If you were watching the Academy Awards, you saw Moonbot Studios of Shreveport win the Oscar for Best Animated Short for The Fantastic Flying Books of Mr. Morris Lessmore. What a nice feather in Louisiana's cap.



Well, last week another Oscar winner announced it was coming to Louisiana to open shop. Daily Report said, “German visual effects company Pixomondo will open a Baton Rouge studio at Celtic Media Centre in May, company officials and Gov. Bobby Jindal announced. The studio is expected to create 75 new direct jobs in film, TV and commercial production work. It will be the 12th international studio for Pixomondo, which won an Oscar Sunday night for its work in Hugo.”



These are jobs that many young people who love the big screen or digital world aspire to—and that will average annual salaries of $65,000, plus benefits. The state has targeted the movie and digital industry, and with Pixomondo and Moonbot they get both.



And these two firms are here year-round with permanent jobs. That's good news for us who live in “Hollywood South.”



Education reform in the spotlight

In addition to being in the local news often as the legislative session approaches next week, Gov. Bobby Jindal's education package has got quite a bit of attention nationally. First a Wall Street Journal editorial called the ambitious reform effort a “moon shot.” The editorial said, “Mr. Jindal wants to create America's largest school voucher program, broadest parental choice system, and toughest teacher accountability regime—all in one legislative session. Any one of those would be a big win, but all three could make the state the first to effectively dismantle a public education monopoly.”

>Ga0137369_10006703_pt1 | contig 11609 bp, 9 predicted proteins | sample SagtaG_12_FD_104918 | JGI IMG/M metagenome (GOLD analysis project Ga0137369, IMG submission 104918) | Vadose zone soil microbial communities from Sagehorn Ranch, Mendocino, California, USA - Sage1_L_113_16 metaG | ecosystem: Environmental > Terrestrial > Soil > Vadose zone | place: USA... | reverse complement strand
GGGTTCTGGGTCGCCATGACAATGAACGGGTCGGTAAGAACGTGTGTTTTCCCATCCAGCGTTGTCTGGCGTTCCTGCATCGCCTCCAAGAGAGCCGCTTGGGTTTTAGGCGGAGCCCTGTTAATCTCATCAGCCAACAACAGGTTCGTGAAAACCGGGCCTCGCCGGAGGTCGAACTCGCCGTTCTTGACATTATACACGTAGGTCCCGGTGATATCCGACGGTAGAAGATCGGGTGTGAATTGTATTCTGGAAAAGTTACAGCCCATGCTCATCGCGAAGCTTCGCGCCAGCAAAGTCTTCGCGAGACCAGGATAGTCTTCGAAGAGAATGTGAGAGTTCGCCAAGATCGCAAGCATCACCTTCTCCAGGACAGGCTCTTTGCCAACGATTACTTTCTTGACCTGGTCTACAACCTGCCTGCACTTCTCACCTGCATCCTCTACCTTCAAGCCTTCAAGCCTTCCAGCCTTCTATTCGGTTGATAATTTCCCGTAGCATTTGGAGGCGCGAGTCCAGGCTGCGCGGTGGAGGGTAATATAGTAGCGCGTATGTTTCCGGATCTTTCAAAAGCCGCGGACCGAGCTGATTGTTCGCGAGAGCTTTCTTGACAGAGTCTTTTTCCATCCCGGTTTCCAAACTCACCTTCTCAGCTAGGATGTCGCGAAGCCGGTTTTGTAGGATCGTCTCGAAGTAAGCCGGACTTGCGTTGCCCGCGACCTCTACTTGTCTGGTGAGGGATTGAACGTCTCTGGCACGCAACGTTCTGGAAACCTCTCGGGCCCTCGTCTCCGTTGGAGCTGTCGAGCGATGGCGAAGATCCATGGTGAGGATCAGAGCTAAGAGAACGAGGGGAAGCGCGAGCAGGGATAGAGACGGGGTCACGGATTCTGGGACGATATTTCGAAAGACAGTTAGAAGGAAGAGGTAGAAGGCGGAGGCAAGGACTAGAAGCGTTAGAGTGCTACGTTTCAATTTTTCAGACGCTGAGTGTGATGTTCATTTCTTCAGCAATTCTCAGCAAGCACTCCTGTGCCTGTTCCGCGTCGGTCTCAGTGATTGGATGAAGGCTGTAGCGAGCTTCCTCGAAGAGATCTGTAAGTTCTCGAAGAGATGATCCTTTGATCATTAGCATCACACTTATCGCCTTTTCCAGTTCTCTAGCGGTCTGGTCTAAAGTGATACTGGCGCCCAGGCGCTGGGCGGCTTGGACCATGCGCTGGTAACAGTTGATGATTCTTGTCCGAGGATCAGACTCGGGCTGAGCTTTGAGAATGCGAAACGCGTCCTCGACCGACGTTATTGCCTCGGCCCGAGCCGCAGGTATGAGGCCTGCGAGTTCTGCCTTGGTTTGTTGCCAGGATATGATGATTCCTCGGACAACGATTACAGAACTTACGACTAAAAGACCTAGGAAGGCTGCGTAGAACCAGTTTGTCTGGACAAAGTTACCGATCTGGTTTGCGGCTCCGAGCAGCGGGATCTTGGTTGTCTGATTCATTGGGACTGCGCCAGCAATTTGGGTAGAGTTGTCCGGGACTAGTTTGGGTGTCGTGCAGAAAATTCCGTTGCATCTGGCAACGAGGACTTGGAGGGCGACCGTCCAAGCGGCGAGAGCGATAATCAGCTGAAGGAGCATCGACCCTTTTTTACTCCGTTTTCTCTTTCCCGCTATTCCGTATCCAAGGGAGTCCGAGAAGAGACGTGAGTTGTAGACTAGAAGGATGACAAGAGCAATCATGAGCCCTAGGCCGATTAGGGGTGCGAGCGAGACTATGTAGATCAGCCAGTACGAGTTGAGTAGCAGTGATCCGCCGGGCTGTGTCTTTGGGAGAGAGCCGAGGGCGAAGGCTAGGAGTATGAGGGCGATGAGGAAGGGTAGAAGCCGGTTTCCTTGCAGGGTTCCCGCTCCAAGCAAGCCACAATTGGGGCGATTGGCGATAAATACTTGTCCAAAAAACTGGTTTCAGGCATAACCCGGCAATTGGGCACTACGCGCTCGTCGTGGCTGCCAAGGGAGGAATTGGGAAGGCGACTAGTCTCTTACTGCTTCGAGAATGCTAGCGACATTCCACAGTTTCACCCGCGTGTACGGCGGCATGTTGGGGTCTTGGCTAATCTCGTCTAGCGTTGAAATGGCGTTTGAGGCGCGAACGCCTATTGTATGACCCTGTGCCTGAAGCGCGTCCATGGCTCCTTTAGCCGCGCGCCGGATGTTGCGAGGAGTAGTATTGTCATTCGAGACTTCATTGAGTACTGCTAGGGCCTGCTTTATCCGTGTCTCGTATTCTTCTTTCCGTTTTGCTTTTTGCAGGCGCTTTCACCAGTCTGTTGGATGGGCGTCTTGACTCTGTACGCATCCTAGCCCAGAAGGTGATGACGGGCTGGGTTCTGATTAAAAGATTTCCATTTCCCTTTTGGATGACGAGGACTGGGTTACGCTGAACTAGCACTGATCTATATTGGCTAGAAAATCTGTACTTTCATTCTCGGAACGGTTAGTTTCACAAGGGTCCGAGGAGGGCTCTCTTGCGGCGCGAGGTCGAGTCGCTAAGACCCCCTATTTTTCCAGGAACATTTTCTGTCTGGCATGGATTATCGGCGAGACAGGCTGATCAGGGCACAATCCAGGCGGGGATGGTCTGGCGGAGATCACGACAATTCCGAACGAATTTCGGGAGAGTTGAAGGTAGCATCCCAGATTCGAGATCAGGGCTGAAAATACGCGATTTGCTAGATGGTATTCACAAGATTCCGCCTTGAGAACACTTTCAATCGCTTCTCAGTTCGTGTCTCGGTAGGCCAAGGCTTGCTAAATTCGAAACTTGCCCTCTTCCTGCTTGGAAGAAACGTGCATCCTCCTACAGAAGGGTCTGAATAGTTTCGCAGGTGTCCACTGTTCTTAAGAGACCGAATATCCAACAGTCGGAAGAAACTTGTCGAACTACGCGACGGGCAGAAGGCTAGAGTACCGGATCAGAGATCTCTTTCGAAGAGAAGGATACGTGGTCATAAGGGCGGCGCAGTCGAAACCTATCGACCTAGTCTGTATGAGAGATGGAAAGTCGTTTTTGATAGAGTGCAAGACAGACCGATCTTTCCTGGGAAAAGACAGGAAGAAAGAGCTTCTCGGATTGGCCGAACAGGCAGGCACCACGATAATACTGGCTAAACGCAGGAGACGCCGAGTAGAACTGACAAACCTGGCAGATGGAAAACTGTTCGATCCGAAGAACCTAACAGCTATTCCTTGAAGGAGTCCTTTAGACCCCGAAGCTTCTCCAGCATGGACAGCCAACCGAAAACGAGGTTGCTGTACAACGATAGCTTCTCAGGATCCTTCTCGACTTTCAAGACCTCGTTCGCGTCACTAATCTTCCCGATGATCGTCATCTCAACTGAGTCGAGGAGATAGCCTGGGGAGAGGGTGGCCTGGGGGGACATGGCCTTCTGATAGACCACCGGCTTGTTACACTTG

And last week, The Weekly Standard wrote, “It's hard to summarize Jindal's education proposals—they're so numerous, comprehensive, and built upon other states' experience they might be described as a conservative policy wonk's Christmas list.” The magazine said, “Since Hurricane Katrina shook the state, Louisiana teachers unions have been losing power. The storm wiped out many of the state's infrastructures, including in education. It remains to be seen how Jindal's popularity and aggressive full-court press on education will influence the Legislature. Local observers have (said) it will be an ‘interesting session' but that Jindal just might make his shots.”



If the governor, reform-minded legislators and the public (including parents) have had enough of the status quo and will tell the unions, “We are done with the old way that has failed our children for decades,” then these publications and others will be back this year—and 10 years from now—to write about a time in 2012 when Louisiana had the courage to take a stand and turn things around in education for children. Now that's a story I want the nation to read. Our future depends on it.



But without people like you speaking up and calling or emailing your legislator (because the union members will call often), this could be an opportunity lost, and many more students will be doomed to failing schools. The nation waits and watches for the next three months.



You're invited

• The 29th annual Baton Rouge Business Awards & Hall of Fame banquet will be March 20, at the Crowne Plaza. Our honorees are featured in this issue and we congratulate them all on their success. You can contact our partner Junior Achievement at 928-7008 for tickets. We want to again thank our sponsors, Capital One Bank and Franklin Data Empowered Direct Mail.



• The Annual Governor's Prayer Breakfast will be March 28, at the Crowne Plaza. Doors open at 6:30 a.m. and program begins at 7:30 a.m. For tickets or table sponsorship, call Stephanie at 772-9230 or go to lagpb.org.



comments powered by Disqus